The Toledo war, also known as the Michigan-Ohio war, was a border dispute between the state of Michigan and the state of Ohio, which lasted from 1835 to 1836. The almost bloodless conflict was caused by the different interpretation of the law and by the poor geographical understanding of the great lakes and that led both states to claim jurisdiction over the 468 square border strip called the Toledo strip.
The North-West ordinance was promulgated by the Congress of the Confederation in 1787 with the main objective of creating the North-West Territory. The order envisaged dividing the territory between three and five states in the future. The north-south border of three of these states was to be the west and east lines, which are traced through the southern end of Lake Michigan, which was unknown at the time. During the 1802 constitutional convention in Ohio, delegates would receive a report stating that Lake Michigan extended further than previously thought. Like the trapper, the Ohio boundary tilted slightly to the northeast to intersect with Lake Erie at the northern end of the Miami Bay, called the Harris line.
When the Michigan territory was created in 1805, Congress used the North-West ordinance that differed from that stipulated by the Ohio constitution. The position of the border was contested in the 19th century; in fact, the Port-of-Miami residence prompted Ohio to solve the problem they did when they contacted Congress about the problem. A survey was done by Edward Tiffin who placed the Ohio border at the mouth of the Mauwee River. In response, Michigan conducted their survey based on the original ordinance and determined that the Ohio border was in the southern part of the Maumee River. Therefore Ohio refused to surrender and even set up a local government in the Toledo strip.
The Michigan-Ohio Toledo War
The Ohio militia composed of fully armed militiamen 600 was led by General John Bell who arrived in Perrysburg last March 31, 1835. To counter this move, Governor Mason accompanied by General Brown arrived in Toledo with 1,000 armed militia ready to defend the strip, preventing Governor Lucas from marking the border.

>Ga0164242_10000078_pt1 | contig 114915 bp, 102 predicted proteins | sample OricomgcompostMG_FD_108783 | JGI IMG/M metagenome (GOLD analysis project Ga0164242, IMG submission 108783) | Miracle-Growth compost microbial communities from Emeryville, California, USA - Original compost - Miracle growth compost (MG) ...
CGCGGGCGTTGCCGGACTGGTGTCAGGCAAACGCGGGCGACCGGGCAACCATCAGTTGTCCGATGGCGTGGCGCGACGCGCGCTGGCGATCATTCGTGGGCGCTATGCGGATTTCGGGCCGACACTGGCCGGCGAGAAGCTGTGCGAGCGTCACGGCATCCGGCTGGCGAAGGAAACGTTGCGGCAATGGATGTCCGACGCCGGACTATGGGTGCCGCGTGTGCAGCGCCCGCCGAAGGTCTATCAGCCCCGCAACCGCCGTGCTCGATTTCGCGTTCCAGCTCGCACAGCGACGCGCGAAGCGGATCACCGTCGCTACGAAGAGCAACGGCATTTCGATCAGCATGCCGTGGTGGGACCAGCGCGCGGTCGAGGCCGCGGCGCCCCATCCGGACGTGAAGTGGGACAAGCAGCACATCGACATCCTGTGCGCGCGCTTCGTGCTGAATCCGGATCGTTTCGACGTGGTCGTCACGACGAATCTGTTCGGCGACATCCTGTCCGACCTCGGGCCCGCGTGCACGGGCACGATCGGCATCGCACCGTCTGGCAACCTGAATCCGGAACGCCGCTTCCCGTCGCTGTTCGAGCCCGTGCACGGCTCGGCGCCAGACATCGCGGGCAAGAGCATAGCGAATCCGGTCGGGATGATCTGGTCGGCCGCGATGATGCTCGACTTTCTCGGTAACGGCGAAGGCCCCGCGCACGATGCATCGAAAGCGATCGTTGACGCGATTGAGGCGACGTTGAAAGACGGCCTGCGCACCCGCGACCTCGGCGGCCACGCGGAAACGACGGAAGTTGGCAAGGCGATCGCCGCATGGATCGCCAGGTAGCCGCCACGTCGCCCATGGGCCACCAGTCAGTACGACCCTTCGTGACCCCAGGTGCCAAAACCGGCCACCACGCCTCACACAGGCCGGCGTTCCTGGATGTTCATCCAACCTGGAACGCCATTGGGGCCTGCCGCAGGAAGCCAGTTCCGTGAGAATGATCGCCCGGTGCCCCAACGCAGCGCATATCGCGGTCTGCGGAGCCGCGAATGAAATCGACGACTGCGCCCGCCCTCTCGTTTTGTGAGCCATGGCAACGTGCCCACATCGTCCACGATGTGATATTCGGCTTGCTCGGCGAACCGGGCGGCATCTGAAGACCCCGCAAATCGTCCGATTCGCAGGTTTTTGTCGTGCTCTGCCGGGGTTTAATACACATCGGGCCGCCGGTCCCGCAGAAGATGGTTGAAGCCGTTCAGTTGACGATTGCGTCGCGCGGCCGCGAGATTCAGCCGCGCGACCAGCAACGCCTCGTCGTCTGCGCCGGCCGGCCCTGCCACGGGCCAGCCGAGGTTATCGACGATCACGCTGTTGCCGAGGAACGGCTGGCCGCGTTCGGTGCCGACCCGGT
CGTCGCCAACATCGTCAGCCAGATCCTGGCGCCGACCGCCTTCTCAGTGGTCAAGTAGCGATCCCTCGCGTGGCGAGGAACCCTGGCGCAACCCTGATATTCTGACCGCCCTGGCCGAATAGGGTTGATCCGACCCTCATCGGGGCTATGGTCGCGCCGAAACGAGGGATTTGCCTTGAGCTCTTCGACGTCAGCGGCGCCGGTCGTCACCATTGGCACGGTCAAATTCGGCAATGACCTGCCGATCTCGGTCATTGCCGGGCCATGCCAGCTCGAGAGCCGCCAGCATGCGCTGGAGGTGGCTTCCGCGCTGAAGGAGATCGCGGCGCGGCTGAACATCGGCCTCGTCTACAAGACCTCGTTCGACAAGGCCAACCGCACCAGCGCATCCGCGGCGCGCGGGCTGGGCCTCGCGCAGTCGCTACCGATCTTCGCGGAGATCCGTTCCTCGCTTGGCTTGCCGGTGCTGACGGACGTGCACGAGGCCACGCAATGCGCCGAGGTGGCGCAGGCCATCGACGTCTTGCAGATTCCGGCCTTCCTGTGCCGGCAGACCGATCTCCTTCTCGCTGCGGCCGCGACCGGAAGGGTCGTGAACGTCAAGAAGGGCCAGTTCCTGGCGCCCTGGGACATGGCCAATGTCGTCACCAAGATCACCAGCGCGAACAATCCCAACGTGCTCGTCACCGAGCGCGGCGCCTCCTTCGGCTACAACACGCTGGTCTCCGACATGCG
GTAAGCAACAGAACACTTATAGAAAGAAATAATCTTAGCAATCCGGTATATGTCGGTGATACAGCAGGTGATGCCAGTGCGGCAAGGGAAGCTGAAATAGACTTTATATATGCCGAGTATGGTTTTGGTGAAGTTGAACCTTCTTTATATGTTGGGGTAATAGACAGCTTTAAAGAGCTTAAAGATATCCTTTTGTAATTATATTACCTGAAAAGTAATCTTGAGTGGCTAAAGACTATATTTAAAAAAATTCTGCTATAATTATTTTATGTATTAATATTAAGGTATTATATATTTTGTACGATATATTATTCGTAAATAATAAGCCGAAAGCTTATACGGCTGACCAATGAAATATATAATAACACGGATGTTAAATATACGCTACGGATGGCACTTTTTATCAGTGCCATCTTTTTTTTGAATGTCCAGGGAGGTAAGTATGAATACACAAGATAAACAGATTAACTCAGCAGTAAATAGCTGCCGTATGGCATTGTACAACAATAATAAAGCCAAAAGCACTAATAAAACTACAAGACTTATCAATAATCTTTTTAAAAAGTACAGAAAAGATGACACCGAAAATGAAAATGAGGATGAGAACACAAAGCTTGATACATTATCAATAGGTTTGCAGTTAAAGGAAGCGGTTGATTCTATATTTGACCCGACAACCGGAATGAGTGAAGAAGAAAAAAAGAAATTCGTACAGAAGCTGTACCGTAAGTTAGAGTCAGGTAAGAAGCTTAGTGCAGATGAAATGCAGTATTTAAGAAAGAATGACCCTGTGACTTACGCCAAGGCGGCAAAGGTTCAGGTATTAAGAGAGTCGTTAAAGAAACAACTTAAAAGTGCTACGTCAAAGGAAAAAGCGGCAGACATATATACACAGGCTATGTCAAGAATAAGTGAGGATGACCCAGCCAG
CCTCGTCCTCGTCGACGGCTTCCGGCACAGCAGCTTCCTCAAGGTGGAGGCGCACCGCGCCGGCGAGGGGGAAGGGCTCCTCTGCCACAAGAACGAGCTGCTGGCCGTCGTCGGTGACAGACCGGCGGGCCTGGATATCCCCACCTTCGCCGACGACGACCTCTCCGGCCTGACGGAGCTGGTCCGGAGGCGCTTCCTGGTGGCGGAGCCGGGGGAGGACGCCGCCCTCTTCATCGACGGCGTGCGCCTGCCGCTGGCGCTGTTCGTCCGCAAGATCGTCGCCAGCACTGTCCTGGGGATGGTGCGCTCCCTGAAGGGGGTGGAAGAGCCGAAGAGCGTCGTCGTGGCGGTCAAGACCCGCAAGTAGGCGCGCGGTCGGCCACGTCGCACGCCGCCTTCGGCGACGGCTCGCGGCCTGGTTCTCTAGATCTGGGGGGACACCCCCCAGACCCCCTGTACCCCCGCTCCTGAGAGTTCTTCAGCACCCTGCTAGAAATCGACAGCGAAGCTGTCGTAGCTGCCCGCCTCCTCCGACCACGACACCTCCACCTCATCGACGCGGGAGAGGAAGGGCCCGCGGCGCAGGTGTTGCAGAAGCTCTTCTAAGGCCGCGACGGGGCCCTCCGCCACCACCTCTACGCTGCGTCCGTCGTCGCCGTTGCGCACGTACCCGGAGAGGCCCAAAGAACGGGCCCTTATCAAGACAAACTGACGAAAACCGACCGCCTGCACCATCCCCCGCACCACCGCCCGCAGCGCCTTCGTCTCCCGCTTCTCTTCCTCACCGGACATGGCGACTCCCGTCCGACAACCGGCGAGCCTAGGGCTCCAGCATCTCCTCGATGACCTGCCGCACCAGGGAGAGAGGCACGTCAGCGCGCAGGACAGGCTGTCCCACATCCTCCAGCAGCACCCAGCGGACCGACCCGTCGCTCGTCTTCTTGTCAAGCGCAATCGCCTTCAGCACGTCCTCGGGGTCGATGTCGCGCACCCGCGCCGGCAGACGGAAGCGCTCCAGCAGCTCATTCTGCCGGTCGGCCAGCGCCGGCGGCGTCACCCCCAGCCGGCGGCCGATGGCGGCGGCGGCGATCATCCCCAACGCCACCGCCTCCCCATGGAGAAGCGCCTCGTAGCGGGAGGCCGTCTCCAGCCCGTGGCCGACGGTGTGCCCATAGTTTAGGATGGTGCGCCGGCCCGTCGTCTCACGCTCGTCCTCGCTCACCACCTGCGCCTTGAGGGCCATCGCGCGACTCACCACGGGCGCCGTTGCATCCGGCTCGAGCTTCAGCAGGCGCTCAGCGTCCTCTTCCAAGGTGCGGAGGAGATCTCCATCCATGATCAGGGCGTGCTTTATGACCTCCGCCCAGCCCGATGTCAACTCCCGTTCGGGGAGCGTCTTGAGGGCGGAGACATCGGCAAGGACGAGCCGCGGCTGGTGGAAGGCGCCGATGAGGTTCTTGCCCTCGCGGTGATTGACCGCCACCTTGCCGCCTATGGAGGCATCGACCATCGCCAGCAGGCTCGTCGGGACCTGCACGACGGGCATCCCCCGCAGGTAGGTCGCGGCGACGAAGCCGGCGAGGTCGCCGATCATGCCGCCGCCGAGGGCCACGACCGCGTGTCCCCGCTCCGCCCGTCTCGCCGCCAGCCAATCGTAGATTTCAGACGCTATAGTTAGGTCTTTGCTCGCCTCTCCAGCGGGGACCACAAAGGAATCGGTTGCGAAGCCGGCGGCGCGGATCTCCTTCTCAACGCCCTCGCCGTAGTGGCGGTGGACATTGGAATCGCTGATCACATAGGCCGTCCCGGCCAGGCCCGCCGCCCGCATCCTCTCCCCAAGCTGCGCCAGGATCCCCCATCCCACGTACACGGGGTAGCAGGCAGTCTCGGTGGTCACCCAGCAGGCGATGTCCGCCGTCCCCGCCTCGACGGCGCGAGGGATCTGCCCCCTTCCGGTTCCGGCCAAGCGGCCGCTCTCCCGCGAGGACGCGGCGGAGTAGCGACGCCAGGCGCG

In addition to Sheriff Woods’ stab by Two Stickney, the conflict reported no casualties. The political stalemate that prevented Michigan from becoming a state frustrated by Governor Mason; he then asked for the constitutional convention in May 1835. Ohio responded by creating Lucas County after Governor Lucas, and this created even more tension.
Michigan has passed the law on penalties and offenses that made it a crime for anyone living in the Strip to carry out any government action from Ohio. Mason commissioned Joseph Brown of the 3rd United States Brigade to lead a militia to stop the Ohio invader, and Lucas responded by sending his militia to the strip. Lucas re-sent his surveyor to mark the Harris line, and General Brown’s militia attacked them. In response governor, Lucas has passed numerous controversial acts including establishing Toledo as a seat of Lucas. Later, Sheriff Wood was stabbed and, under pressure from Ohio, the president replaced Governor Mason with Horner.
President Jackson signed a bill allowing Michigan to become a state on the condition that they cede the strip and accept the upper peninsula as part of Michigan. Michigan refused the offer but the bankruptcy caused by massive militia financing pushed them to take the offer, and then Michigan became a state that can receive funds from the treasury. The 2nd Ann Arbor delegated the convention of December 14, 1836 ended the war and, although many considered it illegal, they accepted the term. Michigan became the 26th state on January 26, 1837. The Toledo strip ended up being part of Ohio, while Michigan extended to the upper peninsula.
The Toledo war is historically significant because it was the driving force behind the definition of the borders of the Ohio and Michigan states. The war between Michigan and Ohio was an almost bloodless war without victims except that of Sheriff Wood. The conflict challenged the North-West ordinance that was promulgated by the Congress of the Confederation. To acquire the Toledo strip, the already powerful Ohio state did everything it could to prevent Michigan from becoming a state. Although the border conflict has delayed the state of Michigan, the territory has become the 26th state of the United States.